In discussions of language and grammar, you may have heard the terms “prescriptivist” and “descriptivist.” These are the two extremes: the fussbudgets and the freewheelers. But a lot of us, even editors, fall somewhere in the middle.
Prescriptivists adhere to a rigid standard of language, with clearly defined right and wrong ways to say something, never mind how many people use different forms, never mind whether these “wrong” forms are perfectly clear and grammatically unobjectionable. They “prescribe” the proper way to speak and write; anything less is a degradation of the language.
These are the folks who form organizations like the Queen’s English Society or the Academie Francaise, defending the language from change, and, therefore, degradation. (Some interesting reaction to the QES is here and here.)
These are also the folks who write us letters — letters, not e-mail — enumerating a week’s worth of split infinitives that appeared in the newspaper.
Descriptivists, on the other hand, think that language is whatever people speak. They “describe” language without passing judgment.
These are the folks who say that if people use “infer” instead of “imply,” it’s an alternative meaning for “infer,” even though the meanings are opposing and someone reading or hearing may get confused about what’s really meant.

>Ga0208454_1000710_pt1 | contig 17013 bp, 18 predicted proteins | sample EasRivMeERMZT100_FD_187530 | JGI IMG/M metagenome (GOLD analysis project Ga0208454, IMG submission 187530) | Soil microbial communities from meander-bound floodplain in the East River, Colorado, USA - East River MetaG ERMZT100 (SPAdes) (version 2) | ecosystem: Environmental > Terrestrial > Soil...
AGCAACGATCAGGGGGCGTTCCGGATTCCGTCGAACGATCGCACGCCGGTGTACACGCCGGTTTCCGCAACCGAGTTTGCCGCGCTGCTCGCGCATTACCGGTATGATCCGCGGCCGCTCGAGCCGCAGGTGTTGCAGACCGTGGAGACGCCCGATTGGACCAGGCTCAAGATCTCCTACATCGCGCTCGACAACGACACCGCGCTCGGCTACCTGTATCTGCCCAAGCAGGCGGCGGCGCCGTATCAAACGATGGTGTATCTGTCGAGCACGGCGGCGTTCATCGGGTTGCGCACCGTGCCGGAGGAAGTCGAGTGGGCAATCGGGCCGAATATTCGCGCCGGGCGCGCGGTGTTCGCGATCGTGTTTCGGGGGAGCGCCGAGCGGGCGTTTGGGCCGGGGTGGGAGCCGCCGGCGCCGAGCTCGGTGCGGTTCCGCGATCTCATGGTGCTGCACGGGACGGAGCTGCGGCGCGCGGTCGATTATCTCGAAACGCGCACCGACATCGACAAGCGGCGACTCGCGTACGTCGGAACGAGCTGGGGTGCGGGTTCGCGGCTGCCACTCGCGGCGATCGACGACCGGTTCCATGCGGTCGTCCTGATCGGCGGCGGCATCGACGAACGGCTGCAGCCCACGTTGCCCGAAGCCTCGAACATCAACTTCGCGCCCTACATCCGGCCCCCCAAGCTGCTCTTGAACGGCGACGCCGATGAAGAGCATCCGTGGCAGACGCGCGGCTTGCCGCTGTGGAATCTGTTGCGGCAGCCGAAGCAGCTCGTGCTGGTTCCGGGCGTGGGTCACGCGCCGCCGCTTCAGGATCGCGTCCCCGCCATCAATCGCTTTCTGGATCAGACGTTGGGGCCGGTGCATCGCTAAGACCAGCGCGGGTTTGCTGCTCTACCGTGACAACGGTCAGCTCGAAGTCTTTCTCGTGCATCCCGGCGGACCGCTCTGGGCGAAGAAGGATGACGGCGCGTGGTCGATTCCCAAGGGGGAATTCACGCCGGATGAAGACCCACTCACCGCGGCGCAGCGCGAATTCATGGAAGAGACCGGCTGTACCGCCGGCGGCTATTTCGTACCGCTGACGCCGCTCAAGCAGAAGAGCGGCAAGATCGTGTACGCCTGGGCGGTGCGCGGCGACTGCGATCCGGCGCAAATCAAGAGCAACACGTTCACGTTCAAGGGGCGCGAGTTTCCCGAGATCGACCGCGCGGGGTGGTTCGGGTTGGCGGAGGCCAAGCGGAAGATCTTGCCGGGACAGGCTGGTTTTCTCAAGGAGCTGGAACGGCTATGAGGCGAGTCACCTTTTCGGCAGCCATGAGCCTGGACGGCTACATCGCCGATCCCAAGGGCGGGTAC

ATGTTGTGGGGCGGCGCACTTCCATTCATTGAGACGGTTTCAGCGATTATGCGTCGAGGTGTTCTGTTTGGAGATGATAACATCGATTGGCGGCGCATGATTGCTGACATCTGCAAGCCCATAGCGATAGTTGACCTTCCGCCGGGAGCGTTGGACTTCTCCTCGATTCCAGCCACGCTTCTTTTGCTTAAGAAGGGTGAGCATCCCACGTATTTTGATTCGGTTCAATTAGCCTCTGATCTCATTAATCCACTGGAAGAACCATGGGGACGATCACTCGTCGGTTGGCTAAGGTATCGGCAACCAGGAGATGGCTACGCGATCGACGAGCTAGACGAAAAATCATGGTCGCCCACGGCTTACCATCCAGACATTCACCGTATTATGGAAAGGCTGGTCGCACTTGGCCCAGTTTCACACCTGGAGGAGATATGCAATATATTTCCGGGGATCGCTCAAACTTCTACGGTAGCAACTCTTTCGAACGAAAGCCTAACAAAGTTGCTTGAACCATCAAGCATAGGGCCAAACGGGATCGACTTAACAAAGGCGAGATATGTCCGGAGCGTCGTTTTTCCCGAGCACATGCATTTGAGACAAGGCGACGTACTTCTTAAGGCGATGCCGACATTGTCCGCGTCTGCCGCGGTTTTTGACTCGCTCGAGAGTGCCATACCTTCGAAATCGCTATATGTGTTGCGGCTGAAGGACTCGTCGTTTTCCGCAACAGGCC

These are also the people who study variations in pronunciation or meaning to determine how and how fast language changes, and how these changes spread. But they are not the people to take your grammar peeves to.
As newspaper copy editors, we fall between these two camps, but not quite in the middle. Our job is to effectively communicate the news. To do this we need to ensure that news articles are, above all, clear and accurate. We also need to ensure that they set the right tone: authoritative, but not stuffy; accessible, but not sloppy. This requires precision — and, yes, some nitpickiness — in the use of language.
We also follow Associated Press style, which helps us keep spelling, capitalization and the like consistent. This is so our readers aren’t distracted from the news by wondering why we wrote “health care” in one story and “healthcare” in another.
But we also realize that language evolves and usage changes, and that new words enter the language as others quietly exit. We leave split infinitives and sentence-ending prepositions alone, and don’t waste time changing “over” to “more than” when we’re talking about quantities.
We are particular about usage, in the interest of clarity and accuracy. We are particular about syntax and punctuation and wordiness for the same reason. We know that adhering to certain standards of language imparts credibility to writing — any writing, not just in newspapers — and that messy or murky writing drives readers away regardless of content.
These standards mean that we lean to the prescriptivist side of center, and they form the basis of our short language tips and grammar answers you may have seen on Twitter.
But we don’t fuss over language — unless you use “gift” as a verb. That’s when we get peevish.